Charles Churchill (satirist)

Be England what she will,
With all her faults she is my country still.

Charles Churchill (February 1731November 4, 1764) was an English poet philosopher and satirist.

SourcedEdit

  • He mouths a sentence as curs mouth a bone.
    • The Rosciad (1761), line 322.
  • But, spite of all the criticising elves,
    Those who would make us feel—must feel themselves.
    • The Rosciad (1761), line 961. Compare: "Si vis me flere, dolendum est/ Primum ipsi tibi" (translated as "If you wish me to weep, you yourself must first feel grief"), Horace, Ars Poetica, v. 102.
  • Who to patch up his fame, or fill his purse,
    Still pilfers wretched plans, and makes them worse;
    Like gypsies, lest the stolen brat be known,
    Defacing first, then claiming for his own.
    • Apology addressed to the Critical Reviewers (1761), line 232. Compare: "Steal! to be sure they may; and, egad, serve your best thoughts as gypsies do stolen children,—disguise them to make 'em pass for their own", Richard Brinsley Sheridan, The Critic, act i. sc. i.
  • No statesman e'er will find it worth his pains
    To tax our labours and excise our brains.
    • Night, an Epistle to Robert Lloyd (1761), line 271.
  • Apt alliteration's artful aid.
    • The Prophecy of Famine: A Scots Pastoral (1763), line 86.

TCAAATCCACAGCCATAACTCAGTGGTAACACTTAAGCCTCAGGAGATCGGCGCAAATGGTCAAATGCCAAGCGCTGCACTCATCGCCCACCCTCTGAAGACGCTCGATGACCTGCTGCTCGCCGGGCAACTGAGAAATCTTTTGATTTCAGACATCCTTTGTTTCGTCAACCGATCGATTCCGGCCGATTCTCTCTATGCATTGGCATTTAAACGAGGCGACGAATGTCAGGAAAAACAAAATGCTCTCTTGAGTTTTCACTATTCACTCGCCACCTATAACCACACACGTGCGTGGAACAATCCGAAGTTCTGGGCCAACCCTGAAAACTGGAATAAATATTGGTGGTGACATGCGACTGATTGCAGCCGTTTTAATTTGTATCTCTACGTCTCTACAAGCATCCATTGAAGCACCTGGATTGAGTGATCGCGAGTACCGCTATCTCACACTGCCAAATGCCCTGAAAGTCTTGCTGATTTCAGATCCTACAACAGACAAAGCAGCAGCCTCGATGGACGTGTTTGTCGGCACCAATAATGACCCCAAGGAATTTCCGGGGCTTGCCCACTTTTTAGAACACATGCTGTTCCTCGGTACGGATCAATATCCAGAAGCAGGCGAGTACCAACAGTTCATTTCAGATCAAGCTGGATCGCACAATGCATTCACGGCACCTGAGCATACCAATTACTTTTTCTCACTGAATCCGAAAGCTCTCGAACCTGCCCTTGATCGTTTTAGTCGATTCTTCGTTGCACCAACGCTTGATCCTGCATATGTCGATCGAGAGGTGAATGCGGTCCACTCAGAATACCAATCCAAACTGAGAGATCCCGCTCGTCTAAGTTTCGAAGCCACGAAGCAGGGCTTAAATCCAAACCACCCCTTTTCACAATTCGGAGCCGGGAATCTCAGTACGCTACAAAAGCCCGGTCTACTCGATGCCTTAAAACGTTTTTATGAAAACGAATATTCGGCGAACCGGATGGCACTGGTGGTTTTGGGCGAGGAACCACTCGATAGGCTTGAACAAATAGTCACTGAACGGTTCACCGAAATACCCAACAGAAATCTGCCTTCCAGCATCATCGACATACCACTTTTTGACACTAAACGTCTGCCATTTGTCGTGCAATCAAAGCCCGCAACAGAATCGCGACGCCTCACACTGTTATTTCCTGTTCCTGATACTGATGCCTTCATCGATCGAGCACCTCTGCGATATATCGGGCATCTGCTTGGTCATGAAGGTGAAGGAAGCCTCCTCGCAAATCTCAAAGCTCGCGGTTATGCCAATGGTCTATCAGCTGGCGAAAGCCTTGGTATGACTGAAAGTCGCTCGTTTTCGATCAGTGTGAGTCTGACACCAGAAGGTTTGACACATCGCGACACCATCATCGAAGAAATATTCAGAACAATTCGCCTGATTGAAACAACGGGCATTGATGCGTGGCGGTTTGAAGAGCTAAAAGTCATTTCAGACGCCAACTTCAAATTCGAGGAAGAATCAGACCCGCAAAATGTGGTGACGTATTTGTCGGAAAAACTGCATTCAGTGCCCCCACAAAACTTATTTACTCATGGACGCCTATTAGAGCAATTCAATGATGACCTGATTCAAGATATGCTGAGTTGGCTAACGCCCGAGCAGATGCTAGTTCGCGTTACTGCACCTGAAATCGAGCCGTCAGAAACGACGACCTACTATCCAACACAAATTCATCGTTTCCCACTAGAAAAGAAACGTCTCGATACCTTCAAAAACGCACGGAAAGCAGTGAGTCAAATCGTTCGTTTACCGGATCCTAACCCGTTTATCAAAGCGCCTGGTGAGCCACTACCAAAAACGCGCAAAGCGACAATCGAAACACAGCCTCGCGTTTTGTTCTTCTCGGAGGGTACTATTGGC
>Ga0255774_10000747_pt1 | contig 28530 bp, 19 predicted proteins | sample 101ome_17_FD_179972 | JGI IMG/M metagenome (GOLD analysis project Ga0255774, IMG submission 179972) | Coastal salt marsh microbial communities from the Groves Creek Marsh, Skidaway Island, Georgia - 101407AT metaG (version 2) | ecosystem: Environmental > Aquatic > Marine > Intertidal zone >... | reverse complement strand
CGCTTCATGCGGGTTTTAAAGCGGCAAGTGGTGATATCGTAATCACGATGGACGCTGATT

• There webs were spread of more than common size,
    And half-starved spiders prey’d on half-starved flies.
    • The Prophecy of Famine: A Scots Pastoral (1763), line 327.
  • With curious art the brain, too finely wrought,
    Preys on herself, and is destroyed by thought.
    • Epistle to William Hogarth (July 1763), line 645.
  • Amongst the sons of men how few are known
    Who dare be just to merit not their own?
    • Epistle to William Hogarth (July 1763).
  • Men the most infamous are fond of fame,
    And those who fear not guilt yet start at shame.
    • The Author (1763), line 233.
  • Be England what she will,
    With all her faults she is my country still.
    • The Farewell (1764), line 27. Compare: "England, with all thy faults I love thee still, My country!", William Cowper, The Task, book ii. The Timepiece, line 206.
  • Wherever waves can roll, and winds can blow.
    • The Farewell (1764), line 38. Compare: "Far as the breeze can bear, the billows foam", Lord Byron, The Corsair, canto i. stanza 1.

The Ghost (1763)Edit

  • Just to the windward of the law.
  • As the law does think fit
    No butchers shall on juries sit.
  • Within the brain's most secret cells
    A certain Lord Chief Justice dwells
    Of sovereign power, whom one and all
    With common voice, we Reason call.
  • Why should we fear; and what? The laws?
    They all are armed in virtue's cause;
    And aiming at the self-same end,
    Satire is always virtue's friend.
    • Book III, line 943.
  • A joke's a very serious thing.
    • Book IV, line 1386.

External linksEdit

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Last modified on 9 April 2014, at 19:05